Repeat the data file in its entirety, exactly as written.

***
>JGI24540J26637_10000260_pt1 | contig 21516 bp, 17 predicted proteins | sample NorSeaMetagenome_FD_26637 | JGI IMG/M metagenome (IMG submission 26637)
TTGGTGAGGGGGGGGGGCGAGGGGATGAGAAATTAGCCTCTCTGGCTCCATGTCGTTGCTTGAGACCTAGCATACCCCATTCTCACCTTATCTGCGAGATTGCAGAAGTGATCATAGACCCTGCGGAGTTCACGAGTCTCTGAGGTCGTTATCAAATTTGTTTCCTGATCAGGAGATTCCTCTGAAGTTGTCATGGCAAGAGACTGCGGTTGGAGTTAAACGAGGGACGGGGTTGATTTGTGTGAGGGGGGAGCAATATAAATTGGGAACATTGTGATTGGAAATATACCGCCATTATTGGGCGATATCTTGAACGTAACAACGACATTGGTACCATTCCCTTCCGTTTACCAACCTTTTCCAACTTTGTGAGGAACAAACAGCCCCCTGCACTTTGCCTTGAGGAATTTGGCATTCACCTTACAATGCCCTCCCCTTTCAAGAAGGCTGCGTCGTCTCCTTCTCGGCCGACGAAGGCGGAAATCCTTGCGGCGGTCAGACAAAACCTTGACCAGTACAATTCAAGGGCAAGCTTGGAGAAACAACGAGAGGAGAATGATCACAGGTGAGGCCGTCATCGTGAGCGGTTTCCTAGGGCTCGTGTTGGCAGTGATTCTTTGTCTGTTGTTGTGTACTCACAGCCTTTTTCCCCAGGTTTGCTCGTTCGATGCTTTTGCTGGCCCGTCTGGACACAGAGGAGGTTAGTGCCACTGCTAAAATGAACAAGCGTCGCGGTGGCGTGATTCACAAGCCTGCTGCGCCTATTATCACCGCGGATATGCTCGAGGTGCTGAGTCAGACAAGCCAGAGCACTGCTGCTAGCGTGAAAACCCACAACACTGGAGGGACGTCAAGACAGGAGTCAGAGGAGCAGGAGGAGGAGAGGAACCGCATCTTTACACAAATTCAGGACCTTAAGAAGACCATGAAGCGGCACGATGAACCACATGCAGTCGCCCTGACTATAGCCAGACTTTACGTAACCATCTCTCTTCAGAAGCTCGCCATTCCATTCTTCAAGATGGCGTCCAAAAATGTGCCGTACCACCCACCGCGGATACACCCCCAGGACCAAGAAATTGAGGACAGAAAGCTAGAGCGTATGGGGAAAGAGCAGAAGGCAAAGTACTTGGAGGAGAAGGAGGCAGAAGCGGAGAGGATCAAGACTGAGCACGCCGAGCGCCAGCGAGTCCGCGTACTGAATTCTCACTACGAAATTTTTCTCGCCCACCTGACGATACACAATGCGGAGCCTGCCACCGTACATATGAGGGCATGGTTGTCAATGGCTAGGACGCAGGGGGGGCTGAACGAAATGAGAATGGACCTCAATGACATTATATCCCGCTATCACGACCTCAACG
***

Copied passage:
>JGI24540J26637_10000260_pt1 | contig 21516 bp, 17 predicted proteins | sample NorSeaMetagenome_FD_26637 | JGI IMG/M metagenome (IMG submission 26637)
TTGGTGAGGGGGGGGGGCGAGGGGATGAGAAATTAGCCTCTCTGGCTCCATGTCGTTGCTTGAGACCTAGCATACCCCATTCTCACCTTATCTGCGAGATTGCAGAAGTGATCATAGACCCTGCGGAGTTCACGAGTCTCTGAGGTCGTTATCAAATTTGTTTCCTGATCAGGAGATTCCTCTGAAGTTGTCATGGCAAGAGACTGCGGTTGGAGTTAAACGAGGGACGGGGTTGATTTGTGTGAGGGGGGAGCAATATAAATTGGGAACATTGTGATTGGAAATATACCGCCATTATTGGGCGATATCTTGAACGTAACAACGACATTGGTACCATTCCCTTCCGTTTACCAACCTTTTCCAACTTTGTGAGGAACAAACAGCCCCCTGCACTTTGCCTTGAGGAATTTGGCATTCACCTTACAATGCCCTCCCCTTTCAAGAAGGCTGCGTCGTCTCCTTCTCGGCCGACGAAGGCGGAAATCCTTGCGGCGGTCAGACAAAACCTTGACCAGTACAATTCAAGGGCAAGCTTGGAGAAACAACGAGAGGAGAATGATCACAGGTGAGGCCGTCATCGTGAGCGGTTTCCTAGGGCTCGTGTTGGCAGTGATTCTTTGTCTGTTGTTGTGTACTCACAGCCTTTTTCCCCAGGTTTGCTCGTTCGATGCTTTTGCTGGCCCGTCTGGACACAGAGGAGGTTAGTGCCACTGCTAAAATGAACAAGCGTCGCGGTGGCGTGATTCACAAGCCTGCTGCGCCTATTATCACCGCGGATATGCTCGAGGTGCTGAGTCAGACAAGCCAGAGCACTGCTGCTAGCGTGAAAACCCACAACACTGGAGGGACGTCAAGACAGGAGTCAGAGGAGCAGGAGGAGGAGAGGAACCGCATCTTTACACAAATTCAGGACCTTAAGAAGACCATGAAGCGGCACGATGAACCACATGCAGTCGCCCTGACTATAGCCAGACTTTACGTAACCATCTCTCTTCAGAAGCTCGCCATTCCATTCTTCAAGATGGCGTCCAAAAATGTGCCGTACCACCCACCGCGGATACACCCCCAGGACCAAGAAATTGAGGACAGAAAGCTAGAGCGTATGGGGAAAGAGCAGAAGGCAAAGTACTTGGAGGAGAAGGAGGCAGAAGCGGAGAGGATCAAGACTGAGCACGCCGAGCGCCAGCGAGTCCGCGTACTGAATTCTCACTACGAAATTTTTCTCGCCCACCTGACGATACACAATGCGGAGCCTGCCACCGTACATATGAGGGCATGGTTGTCAATGGCTAGGACGCAGGGGGGGCTGAACGAAATGAGAATGGACCTCAATGACATTATATCCCGCTATCACGACCTCAACG